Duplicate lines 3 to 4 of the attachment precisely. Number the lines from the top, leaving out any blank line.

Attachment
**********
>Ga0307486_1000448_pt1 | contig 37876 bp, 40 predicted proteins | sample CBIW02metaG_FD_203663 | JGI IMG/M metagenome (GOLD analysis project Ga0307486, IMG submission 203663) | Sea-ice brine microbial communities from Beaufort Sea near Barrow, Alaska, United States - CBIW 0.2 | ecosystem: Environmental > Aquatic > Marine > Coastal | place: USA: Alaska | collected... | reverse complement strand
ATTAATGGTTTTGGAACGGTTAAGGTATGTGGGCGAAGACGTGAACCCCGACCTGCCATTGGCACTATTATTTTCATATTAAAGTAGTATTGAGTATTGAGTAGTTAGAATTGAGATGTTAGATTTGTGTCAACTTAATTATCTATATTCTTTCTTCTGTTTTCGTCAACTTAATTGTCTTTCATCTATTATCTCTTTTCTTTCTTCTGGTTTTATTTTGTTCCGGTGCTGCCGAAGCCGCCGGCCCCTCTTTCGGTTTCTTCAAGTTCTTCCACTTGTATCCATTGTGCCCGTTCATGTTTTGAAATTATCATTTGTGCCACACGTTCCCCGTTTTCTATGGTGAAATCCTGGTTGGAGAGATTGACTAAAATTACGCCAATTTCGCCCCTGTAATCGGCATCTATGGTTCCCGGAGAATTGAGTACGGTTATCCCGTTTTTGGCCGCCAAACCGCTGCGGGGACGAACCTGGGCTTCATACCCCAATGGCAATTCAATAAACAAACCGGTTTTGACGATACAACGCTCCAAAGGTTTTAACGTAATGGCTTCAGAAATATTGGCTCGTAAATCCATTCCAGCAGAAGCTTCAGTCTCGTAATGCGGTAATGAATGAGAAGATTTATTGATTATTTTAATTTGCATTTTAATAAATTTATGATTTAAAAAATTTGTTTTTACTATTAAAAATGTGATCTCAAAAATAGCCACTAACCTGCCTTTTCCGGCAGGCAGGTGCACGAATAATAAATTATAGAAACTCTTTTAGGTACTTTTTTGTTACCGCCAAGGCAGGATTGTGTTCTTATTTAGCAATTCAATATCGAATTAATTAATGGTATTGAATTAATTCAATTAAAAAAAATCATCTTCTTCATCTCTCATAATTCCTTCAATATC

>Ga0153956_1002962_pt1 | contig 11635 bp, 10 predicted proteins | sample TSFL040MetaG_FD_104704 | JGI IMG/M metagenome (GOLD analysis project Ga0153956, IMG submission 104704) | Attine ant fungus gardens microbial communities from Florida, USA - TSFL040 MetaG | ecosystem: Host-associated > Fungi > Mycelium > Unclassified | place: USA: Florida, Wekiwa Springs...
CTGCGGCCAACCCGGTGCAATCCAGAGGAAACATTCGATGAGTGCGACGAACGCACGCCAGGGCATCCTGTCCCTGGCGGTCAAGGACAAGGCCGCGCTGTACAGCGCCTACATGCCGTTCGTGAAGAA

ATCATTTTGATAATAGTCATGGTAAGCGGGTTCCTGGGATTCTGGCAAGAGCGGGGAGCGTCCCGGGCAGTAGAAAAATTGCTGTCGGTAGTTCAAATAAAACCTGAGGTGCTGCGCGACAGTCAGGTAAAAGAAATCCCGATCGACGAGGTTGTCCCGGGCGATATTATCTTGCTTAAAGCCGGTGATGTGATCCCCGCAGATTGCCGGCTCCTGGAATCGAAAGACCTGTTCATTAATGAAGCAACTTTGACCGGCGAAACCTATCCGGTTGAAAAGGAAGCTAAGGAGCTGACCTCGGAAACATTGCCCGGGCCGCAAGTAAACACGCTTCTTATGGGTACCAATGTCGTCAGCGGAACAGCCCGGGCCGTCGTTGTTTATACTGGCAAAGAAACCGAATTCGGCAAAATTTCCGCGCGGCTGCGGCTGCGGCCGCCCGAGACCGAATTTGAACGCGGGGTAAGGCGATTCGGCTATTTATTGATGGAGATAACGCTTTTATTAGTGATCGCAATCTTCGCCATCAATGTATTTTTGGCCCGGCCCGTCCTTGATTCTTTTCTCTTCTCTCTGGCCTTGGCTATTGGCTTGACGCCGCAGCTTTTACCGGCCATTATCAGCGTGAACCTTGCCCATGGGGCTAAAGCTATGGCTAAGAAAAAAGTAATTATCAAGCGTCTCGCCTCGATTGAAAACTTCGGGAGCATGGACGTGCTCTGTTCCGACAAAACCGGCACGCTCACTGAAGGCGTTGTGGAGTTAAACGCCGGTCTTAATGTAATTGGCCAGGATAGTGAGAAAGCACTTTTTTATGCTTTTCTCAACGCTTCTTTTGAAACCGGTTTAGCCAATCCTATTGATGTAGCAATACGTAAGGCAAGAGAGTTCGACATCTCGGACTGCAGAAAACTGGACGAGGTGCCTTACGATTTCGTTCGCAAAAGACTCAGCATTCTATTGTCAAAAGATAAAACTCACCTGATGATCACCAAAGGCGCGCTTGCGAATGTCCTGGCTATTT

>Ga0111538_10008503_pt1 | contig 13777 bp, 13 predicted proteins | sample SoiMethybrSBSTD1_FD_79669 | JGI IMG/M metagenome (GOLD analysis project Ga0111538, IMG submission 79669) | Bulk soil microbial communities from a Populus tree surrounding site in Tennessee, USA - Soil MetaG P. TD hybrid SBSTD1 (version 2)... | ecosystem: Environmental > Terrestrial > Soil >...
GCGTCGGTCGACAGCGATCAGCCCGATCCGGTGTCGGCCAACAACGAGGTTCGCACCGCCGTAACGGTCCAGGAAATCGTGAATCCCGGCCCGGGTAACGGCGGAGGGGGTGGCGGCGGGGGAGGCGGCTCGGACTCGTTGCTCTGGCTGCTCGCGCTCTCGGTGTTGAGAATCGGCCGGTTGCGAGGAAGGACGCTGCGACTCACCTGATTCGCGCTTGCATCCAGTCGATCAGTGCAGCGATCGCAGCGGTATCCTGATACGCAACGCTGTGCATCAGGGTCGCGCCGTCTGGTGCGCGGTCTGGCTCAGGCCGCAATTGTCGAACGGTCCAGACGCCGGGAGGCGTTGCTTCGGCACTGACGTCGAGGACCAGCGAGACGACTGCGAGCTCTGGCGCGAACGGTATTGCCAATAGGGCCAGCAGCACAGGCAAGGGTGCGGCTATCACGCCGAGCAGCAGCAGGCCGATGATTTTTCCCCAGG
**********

>Ga0153956_1002962_pt1 | contig 11635 bp, 10 predicted proteins | sample TSFL040MetaG_FD_104704 | JGI IMG/M metagenome (GOLD analysis project Ga0153956, IMG submission 104704) | Attine ant fungus gardens microbial communities from Florida, USA - TSFL040 MetaG | ecosystem: Host-associated > Fungi > Mycelium > Unclassified | place: USA: Florida, Wekiwa Springs...
CTGCGGCCAACCCGGTGCAATCCAGAGGAAACATTCGATGAGTGCGACGAACGCACGCCAGGGCATCCTGTCCCTGGCGGTCAAGGACAAGGCCGCGCTGTACAGCGCCTACATGCCGTTCGTGAAGAA